Cramer: Two Possible Fates for Yelp

Editor's Note: This article was originally published at 7:07 a.m. EDT on Real Money on Aug. 1. To see Jim Cramer's latest commentary as it's published, sign up for a free trial of Real Money.

NEW YORK ( Real Money) -- Who has mastered mobile? Who can make money in mobile advertising and not be crushed by programmatic brutalization?

Facebook ( FB) can, and now we discover that Yelp ( YELP) can, too. In fact, Yelp is thriving, with second-quarter sales up 69% on special initiatives that actually make mobile much better than any other device for the review-and-spend chain.

OK, review-and-spend is my term, but that's what you do on Yelp. You go, you find out what people say, you read the ads and you go spend money at that advertiser. From the looks of things, with huge retention and 62% growth expected, the site's a winner for both advertisers and for Yelp.

Not only that, but Yelp's introducing a "nearby" function that allows people to assess where to go on the fly in a way that sounds eerily like Facebook's graphical initiative where you can tap into what individuals you know like about certain places and things.

Mobile, social and cloud are the holy trinity of tech. Only a handful of companies have offerings that address the trinity, the foremost of which is ( CRM), which is a Yelp partner helping to organize the 100 million visitors to the site.

This Yelp story's pretty amazing. It started with two employees in 2004 and an office in San Francisco to sell its service to small- and medium-size businesses in the area. It then rolled out to Chicago and then went national and is now international. It was a considered rollout, five new cities in the second year, then seven and they are now in 90 cities and 19 countries around the world. The combination of having fresh reviews -- 30 million to date -- and the sales force to hit up these companies that are being reviewed is a virtuous circle that works incredibly well. The reviewers create the content, not Yelp, and the advertisers pay Yelp to follow up on the leads.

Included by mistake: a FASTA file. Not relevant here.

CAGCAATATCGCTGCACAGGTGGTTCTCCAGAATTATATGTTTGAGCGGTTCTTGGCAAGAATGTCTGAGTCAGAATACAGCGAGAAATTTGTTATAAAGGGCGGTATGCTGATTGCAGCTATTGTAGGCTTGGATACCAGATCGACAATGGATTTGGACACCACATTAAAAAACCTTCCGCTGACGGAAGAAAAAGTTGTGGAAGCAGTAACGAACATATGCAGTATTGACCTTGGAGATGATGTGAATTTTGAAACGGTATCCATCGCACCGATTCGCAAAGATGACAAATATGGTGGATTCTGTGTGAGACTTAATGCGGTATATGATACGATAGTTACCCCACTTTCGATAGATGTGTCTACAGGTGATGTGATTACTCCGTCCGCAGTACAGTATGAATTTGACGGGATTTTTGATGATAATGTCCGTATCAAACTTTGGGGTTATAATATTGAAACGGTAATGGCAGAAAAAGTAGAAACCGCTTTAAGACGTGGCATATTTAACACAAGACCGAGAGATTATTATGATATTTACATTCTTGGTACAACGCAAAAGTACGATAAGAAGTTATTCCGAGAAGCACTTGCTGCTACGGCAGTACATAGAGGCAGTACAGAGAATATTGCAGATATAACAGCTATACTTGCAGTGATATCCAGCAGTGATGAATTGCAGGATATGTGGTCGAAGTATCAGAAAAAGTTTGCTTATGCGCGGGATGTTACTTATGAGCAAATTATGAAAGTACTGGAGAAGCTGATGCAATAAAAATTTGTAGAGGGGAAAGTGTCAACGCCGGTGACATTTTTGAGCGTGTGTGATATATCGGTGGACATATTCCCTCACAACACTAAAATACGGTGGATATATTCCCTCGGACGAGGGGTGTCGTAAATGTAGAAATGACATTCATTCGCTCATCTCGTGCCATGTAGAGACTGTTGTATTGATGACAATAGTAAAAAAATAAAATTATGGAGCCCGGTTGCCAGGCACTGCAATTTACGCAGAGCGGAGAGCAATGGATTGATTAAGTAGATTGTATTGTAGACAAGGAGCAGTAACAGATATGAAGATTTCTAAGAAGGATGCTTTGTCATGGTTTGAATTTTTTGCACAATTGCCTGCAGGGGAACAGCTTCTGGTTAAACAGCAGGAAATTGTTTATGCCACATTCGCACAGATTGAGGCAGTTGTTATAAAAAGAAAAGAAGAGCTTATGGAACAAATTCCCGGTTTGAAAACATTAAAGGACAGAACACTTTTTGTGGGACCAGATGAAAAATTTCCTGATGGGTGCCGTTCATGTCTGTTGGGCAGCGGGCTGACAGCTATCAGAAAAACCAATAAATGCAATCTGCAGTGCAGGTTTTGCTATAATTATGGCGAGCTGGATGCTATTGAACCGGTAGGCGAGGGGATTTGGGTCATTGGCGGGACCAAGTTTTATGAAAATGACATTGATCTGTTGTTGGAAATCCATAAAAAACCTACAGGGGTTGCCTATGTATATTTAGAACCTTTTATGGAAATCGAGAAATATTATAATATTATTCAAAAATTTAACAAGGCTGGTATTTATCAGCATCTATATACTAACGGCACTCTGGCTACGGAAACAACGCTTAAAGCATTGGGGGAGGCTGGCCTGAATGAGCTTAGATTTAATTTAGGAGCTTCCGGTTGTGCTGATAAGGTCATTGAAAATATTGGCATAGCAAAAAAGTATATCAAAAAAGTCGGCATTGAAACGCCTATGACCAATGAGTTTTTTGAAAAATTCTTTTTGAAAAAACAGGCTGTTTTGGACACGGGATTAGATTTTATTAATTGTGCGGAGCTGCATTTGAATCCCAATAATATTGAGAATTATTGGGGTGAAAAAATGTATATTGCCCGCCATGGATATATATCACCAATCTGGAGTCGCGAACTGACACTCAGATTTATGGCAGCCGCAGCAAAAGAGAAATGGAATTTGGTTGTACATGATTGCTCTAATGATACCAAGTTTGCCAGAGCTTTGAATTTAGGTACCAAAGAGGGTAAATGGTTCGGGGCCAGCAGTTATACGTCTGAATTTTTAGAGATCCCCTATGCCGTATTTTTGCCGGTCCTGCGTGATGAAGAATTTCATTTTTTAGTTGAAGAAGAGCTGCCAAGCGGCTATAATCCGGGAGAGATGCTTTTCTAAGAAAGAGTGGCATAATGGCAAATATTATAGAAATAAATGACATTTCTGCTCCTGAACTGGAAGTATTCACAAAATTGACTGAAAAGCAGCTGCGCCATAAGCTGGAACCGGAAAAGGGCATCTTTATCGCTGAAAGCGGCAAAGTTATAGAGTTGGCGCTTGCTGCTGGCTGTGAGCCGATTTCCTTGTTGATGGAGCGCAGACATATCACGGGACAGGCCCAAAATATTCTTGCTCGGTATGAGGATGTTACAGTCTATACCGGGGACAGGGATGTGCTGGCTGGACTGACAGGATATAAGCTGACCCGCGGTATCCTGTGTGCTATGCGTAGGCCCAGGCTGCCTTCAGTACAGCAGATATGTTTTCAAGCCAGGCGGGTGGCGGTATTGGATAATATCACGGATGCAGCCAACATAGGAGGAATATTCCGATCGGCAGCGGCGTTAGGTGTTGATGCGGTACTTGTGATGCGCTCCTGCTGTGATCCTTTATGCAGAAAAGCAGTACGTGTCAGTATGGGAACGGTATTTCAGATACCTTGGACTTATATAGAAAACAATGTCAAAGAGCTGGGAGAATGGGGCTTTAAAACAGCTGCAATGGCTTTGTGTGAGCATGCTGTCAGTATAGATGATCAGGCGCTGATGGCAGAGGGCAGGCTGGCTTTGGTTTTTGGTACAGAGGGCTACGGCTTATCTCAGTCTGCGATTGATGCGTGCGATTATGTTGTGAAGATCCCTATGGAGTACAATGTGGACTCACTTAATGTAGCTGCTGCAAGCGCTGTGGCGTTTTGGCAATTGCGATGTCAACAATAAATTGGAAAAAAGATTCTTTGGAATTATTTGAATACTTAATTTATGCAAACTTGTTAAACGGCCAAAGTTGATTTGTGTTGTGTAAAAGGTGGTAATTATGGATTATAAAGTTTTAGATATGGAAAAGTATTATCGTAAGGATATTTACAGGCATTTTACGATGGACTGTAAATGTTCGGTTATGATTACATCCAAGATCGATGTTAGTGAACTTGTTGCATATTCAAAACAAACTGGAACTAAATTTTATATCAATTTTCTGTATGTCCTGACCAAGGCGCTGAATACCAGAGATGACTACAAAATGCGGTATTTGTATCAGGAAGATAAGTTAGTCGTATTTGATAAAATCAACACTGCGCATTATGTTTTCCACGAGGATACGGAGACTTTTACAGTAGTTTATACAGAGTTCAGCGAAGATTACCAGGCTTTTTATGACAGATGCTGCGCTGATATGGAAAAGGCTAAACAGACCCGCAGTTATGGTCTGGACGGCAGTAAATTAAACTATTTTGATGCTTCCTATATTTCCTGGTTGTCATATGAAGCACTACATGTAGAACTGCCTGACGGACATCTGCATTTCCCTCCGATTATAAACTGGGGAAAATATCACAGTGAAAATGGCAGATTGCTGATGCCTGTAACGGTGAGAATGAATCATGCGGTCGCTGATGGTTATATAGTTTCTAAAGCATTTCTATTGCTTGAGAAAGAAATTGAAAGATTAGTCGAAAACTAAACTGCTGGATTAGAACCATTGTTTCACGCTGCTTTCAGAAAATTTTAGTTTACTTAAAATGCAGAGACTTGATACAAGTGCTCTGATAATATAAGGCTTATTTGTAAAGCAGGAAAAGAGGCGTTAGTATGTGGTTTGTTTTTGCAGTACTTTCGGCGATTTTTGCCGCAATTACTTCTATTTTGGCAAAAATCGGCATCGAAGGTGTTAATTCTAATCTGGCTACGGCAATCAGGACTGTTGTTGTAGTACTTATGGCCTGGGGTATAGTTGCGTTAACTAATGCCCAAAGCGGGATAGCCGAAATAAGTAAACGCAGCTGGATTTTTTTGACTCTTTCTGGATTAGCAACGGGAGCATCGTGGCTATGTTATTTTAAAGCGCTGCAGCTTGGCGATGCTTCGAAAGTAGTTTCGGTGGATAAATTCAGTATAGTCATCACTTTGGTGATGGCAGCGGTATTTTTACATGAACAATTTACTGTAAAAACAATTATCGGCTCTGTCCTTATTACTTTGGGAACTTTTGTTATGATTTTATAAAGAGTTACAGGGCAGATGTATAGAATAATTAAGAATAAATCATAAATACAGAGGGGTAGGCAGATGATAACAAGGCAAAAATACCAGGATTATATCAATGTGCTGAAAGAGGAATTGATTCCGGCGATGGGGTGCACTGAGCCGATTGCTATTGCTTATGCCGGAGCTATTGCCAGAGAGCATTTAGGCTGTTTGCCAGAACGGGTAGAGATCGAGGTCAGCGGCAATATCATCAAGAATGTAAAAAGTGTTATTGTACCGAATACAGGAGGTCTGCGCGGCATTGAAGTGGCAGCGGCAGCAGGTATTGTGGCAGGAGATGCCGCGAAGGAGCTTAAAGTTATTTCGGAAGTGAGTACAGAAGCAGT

Yelp's winning in several ways. First, as more and more reviewers come on, it becomes incredibly important for the company being reviewed to have a presence on Yelp. Second, it is an easy sales call for Yelp and one that many advertising candidates feel they now have to do, no different from the first-generation product that Yelp improves on so markedly, the Yellow Pages. Finally, Yelp has morphed into the mobile Yellow Pages, something that represents a spectacular Web and mobile innovation, kind of the poster boy for this activity because, alas, think of it, can you imagine carrying around the old Yellow Pages? Can you imagine how targeted this advertising method is vs. placing an ad in the Yellow Pages because you are mining the traffic you already know is coming to your company.

This is a remarkably powerful and robust concept and it is working well even as small business, the lifeblood of hiring in this country, responsible for more than 60% of the jobs created, remains in the doldrums. If you get new business formation, Yelp should be able to leverage its model to huge success and profitability. It is still losing money with a penny-per-share loss in last night's quarter because of its aggressive expansion, although losing much less than the 4-cent loss analysts expected.

But here's my question about Yelp. It has a partnership with Apple ( AAPL) that works. Apple needs a better social and mobile strategy. It would cost Apple a pittance to buy Yelp.

It's a less-than-$3 billion company and it would be the platform Apple needs to protect its flank from Facebook and Google ( GOOG). That's why I wonder whether Yelp will ever get a chance to show profitability. It simply must be bought by a company that needs this Yellow Pages of the Future, and Apple makes the most sense.

Two ways to win: oxygenated growth or takeover. That's the Yelp story after this remarkably robust quarter.

Action Alerts PLUS, which Cramer co-manages as a charitable trust, is long FB and AAPL.
At the time of publication, Cramer was long ___.